Jim Callis writes about the best tools.
Jonathan Mayo breaks down the changes to last year’s list.
Over the night they have changed the formatting on their list. It’s not an improvement. Nevertheless, here’s MLB.com’s 2015 Top 100 Prospects.
Sam Dykstra helps to make a little extra sense of minor league numbers.
MLB.com is releasing its Top 100 list tonight. Since they include video, put together a good list, and update their rankings during the season, it’s become one my favorites.
(Sorry about not being able to embed the video. There doesn’t seem to be any way to do it.)
Finally, with regard to defense, I’ve made no attempt even to estimate something along the lines of runs saved. Instead, I’ve utilized only a rough approximation of each player’s positional adjustment — which figures one can derive (following the application of some minor arithmetic) from the Steamer projections available at the site.
Having first calculated and then found the sum of those first three figures (i.e. Bat, BsR, and Def), I then also added the replacement-run total [(PA / ...
The first of Top 100 prospect lists to appear.
It’s behind the pay wall. (You can get Insider access cheapest by buying an ESPN The Mag subscription for about $10.)
Here’s a cheap, handy tool for draft prep for dynasty league players. This site provides a spreadsheet with a compilation of all the top prospect lists in one Excel workbook for $3.99. I usually do this myself. This will save me a lot of time this year.
No surprises at the top.
Kiley McDaniel looks at the Yankees.
Pittsburgh’s Josh Bell is #1.
Publications such as Baseball America provide great information on a wealth of young players, but a significant number of those players covered never amount to anything of significance at the major league level. Consider this study from Matt Perez of Camden Depot which concluded that from 1990 through 2006, approximately 70 percent of Baseball America Top-100 prospects failed. Over at Royals Review, Scott McKinney conducted a similar study that came to a couple of conclusions: A) 70 percent of ...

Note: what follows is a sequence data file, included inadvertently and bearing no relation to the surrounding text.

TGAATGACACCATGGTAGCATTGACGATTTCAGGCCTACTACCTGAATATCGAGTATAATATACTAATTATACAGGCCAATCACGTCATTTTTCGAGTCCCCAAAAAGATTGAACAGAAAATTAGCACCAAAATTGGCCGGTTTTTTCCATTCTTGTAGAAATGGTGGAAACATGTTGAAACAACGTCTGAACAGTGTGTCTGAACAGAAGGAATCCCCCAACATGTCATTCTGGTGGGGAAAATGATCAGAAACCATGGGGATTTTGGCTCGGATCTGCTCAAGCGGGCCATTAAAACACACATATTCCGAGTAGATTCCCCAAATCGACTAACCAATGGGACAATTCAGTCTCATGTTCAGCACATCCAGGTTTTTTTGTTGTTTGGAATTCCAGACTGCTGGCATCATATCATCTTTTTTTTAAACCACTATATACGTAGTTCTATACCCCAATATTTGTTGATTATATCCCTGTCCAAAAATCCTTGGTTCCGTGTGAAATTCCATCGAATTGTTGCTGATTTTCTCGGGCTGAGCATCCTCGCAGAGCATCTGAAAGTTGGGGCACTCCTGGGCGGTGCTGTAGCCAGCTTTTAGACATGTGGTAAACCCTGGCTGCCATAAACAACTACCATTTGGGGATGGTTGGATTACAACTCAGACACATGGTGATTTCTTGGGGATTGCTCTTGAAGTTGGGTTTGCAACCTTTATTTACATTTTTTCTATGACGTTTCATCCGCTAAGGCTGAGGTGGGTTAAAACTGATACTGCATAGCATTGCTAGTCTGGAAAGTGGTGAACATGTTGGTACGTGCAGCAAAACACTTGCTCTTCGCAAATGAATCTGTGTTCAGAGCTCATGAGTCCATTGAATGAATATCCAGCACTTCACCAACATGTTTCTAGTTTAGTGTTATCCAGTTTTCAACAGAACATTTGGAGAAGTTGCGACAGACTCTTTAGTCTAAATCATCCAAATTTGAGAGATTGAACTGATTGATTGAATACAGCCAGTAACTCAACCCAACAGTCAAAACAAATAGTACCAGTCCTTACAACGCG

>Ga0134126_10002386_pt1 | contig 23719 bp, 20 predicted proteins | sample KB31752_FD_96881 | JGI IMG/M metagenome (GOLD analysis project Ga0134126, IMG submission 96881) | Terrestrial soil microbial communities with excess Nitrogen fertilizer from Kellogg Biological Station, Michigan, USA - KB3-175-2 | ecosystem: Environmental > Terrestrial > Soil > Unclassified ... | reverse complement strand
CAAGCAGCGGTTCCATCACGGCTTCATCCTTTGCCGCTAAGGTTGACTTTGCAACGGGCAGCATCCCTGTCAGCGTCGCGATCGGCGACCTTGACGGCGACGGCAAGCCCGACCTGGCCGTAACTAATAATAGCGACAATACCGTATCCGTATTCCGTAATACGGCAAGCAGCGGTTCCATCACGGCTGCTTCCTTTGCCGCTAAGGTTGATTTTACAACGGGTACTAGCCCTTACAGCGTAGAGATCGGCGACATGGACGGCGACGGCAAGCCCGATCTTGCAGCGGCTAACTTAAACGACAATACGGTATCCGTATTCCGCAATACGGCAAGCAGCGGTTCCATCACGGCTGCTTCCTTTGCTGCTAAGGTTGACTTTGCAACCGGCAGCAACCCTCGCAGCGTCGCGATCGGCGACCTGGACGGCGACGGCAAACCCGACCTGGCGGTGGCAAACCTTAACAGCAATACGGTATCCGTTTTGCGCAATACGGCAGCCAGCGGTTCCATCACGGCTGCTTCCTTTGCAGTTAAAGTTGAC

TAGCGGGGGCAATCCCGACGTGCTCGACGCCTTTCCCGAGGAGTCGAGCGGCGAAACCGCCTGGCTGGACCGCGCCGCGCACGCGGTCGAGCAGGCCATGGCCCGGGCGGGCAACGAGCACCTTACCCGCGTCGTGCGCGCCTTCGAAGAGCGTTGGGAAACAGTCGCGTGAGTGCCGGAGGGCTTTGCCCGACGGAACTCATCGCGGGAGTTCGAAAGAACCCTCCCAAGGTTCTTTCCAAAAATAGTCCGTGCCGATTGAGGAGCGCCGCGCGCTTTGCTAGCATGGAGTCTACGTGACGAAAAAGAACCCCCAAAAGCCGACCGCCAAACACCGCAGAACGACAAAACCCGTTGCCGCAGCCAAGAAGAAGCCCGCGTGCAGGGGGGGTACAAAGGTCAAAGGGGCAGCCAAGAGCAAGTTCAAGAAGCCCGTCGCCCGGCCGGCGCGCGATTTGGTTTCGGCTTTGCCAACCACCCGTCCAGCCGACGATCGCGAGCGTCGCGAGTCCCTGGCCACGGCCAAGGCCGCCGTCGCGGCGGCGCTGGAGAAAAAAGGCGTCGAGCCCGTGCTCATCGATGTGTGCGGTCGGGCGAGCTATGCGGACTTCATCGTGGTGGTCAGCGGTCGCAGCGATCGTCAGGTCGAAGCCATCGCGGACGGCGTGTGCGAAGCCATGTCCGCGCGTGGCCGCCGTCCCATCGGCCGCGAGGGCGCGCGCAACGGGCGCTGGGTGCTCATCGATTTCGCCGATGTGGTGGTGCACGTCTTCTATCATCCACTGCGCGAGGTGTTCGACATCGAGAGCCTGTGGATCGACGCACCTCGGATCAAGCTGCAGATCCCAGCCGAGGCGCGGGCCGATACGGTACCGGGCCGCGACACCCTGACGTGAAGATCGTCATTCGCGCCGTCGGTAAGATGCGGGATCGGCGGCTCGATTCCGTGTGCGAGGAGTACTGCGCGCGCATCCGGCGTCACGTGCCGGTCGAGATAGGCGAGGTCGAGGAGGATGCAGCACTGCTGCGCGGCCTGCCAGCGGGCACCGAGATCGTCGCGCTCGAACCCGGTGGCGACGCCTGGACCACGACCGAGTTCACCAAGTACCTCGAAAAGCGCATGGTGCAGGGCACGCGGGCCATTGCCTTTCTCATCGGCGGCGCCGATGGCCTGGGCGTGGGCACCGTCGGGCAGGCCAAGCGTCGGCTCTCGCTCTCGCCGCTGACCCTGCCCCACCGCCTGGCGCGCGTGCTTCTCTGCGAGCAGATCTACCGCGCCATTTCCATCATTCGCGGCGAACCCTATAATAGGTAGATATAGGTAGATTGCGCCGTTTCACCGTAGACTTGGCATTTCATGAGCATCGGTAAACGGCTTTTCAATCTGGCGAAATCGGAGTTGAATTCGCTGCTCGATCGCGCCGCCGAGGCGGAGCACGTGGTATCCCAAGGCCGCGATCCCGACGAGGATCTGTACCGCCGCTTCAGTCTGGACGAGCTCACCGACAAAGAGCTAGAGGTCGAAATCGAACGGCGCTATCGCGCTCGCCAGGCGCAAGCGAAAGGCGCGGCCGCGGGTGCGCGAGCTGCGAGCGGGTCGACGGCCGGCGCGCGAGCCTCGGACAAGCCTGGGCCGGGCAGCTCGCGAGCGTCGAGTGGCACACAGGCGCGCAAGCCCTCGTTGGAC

There are always a ton of right-handed pitchers on our Top 100 list. The 2015 version is no different. All 10 on the list below are in the Top 100, and then some....Read More...
Some of the names are familiar. Five right-handers—the Mets’ Noah Syndergaard, the Rockies’ Jon Gray, Archie Bradley of the D-backs, the Orioles’ Dylan Bundy, Robert Stephenson of the Reds—were on this list a year ago. Bradley and Bundy have made the list four years running, while this marks the third straight Top 10 for Syndergaard.
FIPing minor league pitchers!
Two prospects enter, one prospect leaves.
This seems like a stretch. Still…
It’s now the Wilmer Difo show, fo sho.
Alvarez sympathizes with the pressures placed on Dominican players, many trying to improve their family’s financial footing. Players aren’t allowed to officially sign with a major league team until 16, but they are often giving up school and training heavily in their early teens. “What happened to me, I did it because I didn’t know how else to get ahead,” he said.
EDIT: Link shortened. Jim.
An interview with the next big thing.
Ken Rosenthal thinks the Yankees are on the upswing.
A look at the Braves top prospects. Rather than using stars for the ratings, it would be better is the writer used the standard 20-80 scouting scale.
The John Sickels Top 20.
Nobody is sure what to expect of Kang. We’ll find out soon enough.
The easiest way to summarize the risk is this: Kang just finished second in the league in home runs. In third, with 37, was one Eric Thames. Thames also finished with a four-digit OPS, and in North American Triple-A, he slugged .506. Thames, in the majors, has slugged .431. Meanwhile, Yamaico Navarro just hit 31 homers in Korea, with an OPS of .969. He was worse than that in Triple-A, and he never did anything in the bigs. This ...
Who are the Cardinals prospects of the year?
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